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Women, Power and Peacebuilding: Assessing the Women Peace and Security Agenda

“When COVID happened, we were immediately, as a global community, talking about the gender dimensions of the COVID response. This discourse didn’t exist 21 years ago,” said Sanam Naraghi Anderlini (Wikimedia Commons)
July 31, 2021

Last year marked 20 years since the passage of the landmark Security Council Resolution 1325, which first acknowledged the disproportionate and unique impact of conflict on women and girls and initiated what has become known as the Women Peace and Security Agenda. With conflict continuing to rage in many countries throughout the world, the issue of women affected by conflict retains its resonance and relevance.

In a recent interview in Ms. magazine, Sanam Naraghi Anderlini, founder and CEO of the International Civil Society Action Network (ICAN) and director of the Centre for Women, Peace and Security at the London School of Economics discusses what has been accomplished by the Women Peace and Security (WPS) Agenda thus far and what more needs to be done.

Although Ms. Naraghi Anderlini notes progress in recognizing the role of women in mitigating  violence and its impact on women, she still sees widespread exclusion of women during peace negotiations:

There’s a tendency among our diplomatic community or media to blame the local “culture” for excluding women—but women are dealing with men quite effectively on the ground, even in Afghanistan. These are false assumptions that “over there” women are excluded.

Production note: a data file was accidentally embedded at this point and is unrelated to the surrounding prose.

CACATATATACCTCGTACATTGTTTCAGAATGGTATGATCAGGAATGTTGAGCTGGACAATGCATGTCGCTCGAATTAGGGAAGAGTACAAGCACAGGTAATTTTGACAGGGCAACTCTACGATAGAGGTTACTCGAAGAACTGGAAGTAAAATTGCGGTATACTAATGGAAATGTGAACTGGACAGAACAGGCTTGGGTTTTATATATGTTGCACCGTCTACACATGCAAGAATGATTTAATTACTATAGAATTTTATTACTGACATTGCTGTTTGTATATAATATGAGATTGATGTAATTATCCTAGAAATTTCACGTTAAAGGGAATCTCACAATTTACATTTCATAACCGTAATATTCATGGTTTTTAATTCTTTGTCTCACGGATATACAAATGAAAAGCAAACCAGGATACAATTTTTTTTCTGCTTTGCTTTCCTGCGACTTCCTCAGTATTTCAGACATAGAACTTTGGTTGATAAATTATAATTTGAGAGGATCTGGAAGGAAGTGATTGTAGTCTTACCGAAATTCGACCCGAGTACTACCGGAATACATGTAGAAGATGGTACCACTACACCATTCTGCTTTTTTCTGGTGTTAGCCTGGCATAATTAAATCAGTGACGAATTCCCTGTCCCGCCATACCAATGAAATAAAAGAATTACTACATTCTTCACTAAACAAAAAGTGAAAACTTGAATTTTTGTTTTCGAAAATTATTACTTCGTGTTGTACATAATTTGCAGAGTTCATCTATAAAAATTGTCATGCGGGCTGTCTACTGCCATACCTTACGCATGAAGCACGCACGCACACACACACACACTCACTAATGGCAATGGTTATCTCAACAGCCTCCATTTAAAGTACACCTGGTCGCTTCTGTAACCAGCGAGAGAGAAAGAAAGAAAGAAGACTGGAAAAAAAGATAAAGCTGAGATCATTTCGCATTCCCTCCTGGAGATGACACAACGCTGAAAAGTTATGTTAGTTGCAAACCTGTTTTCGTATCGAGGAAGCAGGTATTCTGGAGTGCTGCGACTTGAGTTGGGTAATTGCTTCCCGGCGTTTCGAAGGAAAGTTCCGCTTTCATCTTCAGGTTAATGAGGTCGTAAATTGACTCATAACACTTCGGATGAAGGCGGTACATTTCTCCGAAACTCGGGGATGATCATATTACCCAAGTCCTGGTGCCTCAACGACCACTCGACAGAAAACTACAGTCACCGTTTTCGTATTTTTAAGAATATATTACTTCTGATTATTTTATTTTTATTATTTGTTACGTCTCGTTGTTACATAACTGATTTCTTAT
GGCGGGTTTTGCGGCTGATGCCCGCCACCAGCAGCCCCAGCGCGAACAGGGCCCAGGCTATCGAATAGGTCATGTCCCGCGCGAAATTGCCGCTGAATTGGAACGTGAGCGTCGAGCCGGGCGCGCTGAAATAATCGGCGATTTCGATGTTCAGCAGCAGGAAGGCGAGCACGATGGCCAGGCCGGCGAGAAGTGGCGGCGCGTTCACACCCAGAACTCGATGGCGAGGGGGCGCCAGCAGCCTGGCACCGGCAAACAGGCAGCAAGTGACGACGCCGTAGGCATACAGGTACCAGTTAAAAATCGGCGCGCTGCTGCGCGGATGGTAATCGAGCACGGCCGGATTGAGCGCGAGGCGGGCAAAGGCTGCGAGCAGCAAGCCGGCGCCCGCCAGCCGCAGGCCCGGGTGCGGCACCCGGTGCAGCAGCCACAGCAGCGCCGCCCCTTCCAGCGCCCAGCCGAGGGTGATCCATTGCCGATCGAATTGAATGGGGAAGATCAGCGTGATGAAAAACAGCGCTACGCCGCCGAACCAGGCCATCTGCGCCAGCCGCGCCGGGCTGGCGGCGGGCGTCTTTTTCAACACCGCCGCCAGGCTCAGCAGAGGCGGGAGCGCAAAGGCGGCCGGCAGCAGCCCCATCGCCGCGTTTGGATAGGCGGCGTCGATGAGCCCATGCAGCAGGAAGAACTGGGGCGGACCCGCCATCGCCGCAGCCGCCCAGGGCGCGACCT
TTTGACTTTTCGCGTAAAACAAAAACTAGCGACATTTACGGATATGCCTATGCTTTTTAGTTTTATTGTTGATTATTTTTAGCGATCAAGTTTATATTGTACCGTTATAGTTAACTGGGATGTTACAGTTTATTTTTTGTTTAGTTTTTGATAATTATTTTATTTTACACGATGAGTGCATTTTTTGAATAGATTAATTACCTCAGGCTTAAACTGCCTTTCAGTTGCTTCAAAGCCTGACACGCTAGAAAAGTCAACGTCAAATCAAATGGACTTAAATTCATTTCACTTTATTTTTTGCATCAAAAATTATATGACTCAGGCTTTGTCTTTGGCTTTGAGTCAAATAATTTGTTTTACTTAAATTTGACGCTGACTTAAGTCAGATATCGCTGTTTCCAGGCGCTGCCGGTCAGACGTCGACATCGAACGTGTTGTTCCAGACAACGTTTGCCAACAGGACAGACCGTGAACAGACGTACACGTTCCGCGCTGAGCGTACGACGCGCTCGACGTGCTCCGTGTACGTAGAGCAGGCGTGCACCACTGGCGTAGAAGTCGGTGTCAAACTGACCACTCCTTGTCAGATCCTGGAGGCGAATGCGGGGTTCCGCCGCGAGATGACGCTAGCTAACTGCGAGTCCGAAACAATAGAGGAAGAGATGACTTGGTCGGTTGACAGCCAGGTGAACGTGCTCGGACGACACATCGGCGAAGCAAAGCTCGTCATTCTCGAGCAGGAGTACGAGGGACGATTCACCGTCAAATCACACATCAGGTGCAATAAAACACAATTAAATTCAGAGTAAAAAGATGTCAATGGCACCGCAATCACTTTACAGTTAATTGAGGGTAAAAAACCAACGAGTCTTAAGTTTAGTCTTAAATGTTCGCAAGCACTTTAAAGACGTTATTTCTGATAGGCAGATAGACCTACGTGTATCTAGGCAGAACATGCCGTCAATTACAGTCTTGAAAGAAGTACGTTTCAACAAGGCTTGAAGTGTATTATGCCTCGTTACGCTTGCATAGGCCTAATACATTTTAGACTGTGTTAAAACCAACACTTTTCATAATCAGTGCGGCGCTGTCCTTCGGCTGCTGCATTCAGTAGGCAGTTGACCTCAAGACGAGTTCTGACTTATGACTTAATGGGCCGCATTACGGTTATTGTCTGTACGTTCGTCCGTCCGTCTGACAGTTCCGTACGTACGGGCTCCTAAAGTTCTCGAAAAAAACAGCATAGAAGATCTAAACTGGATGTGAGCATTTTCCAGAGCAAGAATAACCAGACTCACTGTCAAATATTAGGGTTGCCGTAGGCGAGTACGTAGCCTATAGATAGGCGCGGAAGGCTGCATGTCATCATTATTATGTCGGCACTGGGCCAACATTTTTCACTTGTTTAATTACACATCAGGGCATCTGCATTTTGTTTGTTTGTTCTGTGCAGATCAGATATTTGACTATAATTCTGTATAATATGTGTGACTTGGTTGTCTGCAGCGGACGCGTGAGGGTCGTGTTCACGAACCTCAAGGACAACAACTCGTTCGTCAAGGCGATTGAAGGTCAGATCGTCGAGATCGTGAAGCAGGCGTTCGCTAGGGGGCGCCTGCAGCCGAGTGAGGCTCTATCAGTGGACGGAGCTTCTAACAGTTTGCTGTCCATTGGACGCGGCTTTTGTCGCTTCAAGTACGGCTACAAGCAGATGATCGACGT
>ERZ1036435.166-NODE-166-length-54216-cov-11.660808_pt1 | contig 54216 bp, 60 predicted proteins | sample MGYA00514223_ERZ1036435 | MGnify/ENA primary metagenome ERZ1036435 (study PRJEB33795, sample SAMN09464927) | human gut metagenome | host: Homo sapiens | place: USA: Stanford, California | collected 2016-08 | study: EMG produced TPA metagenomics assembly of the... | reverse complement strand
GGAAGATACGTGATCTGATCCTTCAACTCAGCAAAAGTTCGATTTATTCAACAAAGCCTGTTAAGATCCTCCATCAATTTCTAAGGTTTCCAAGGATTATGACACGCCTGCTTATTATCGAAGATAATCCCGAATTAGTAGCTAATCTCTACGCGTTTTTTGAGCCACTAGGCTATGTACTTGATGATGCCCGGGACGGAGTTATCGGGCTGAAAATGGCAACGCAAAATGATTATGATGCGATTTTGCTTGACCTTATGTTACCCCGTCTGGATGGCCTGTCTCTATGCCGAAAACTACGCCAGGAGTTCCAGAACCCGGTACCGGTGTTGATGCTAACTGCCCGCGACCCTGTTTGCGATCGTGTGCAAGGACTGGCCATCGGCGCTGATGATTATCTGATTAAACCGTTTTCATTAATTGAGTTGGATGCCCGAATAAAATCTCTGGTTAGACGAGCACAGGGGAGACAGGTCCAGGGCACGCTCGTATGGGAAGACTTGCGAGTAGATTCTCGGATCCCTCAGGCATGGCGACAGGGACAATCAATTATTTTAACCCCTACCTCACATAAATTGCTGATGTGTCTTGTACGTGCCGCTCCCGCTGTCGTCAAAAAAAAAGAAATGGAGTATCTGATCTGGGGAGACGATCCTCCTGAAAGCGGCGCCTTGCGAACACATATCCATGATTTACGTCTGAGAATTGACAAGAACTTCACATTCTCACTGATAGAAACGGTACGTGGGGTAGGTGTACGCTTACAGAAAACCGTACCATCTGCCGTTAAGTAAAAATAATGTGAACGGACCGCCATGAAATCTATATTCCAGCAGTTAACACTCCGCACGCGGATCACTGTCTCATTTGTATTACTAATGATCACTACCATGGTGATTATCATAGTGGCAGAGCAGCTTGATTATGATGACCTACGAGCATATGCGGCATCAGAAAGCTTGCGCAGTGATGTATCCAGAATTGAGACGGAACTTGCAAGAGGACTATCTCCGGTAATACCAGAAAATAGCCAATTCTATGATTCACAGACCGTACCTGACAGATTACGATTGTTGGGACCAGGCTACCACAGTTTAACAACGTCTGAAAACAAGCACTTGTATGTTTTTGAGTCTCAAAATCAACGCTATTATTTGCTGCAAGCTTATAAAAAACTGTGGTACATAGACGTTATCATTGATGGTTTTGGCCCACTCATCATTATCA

In reality, if the exclusion of women from peacemaking was cultural, it would look different across different cultural contexts—say Colombia to Yemen.  But the exclusion is uniform, because the peace table is framed as a place for the division of power and interests. It is almost absurd to see how this plays out across the board. From Nepal and Yemen to Northern Ireland or Israel, Palestine, we have seen the political and military elite, at war with each other, unable to agree to anything, yet they stand united when it comes to excluding women peacebuilders from the processes. I think it’s because they are afraid of the women. They are afraid of being held accountable.

Read the complete interview: Women, Power and Peacebuilding: Assessing the Women Peace and Security Agenda (msmagazine.com)

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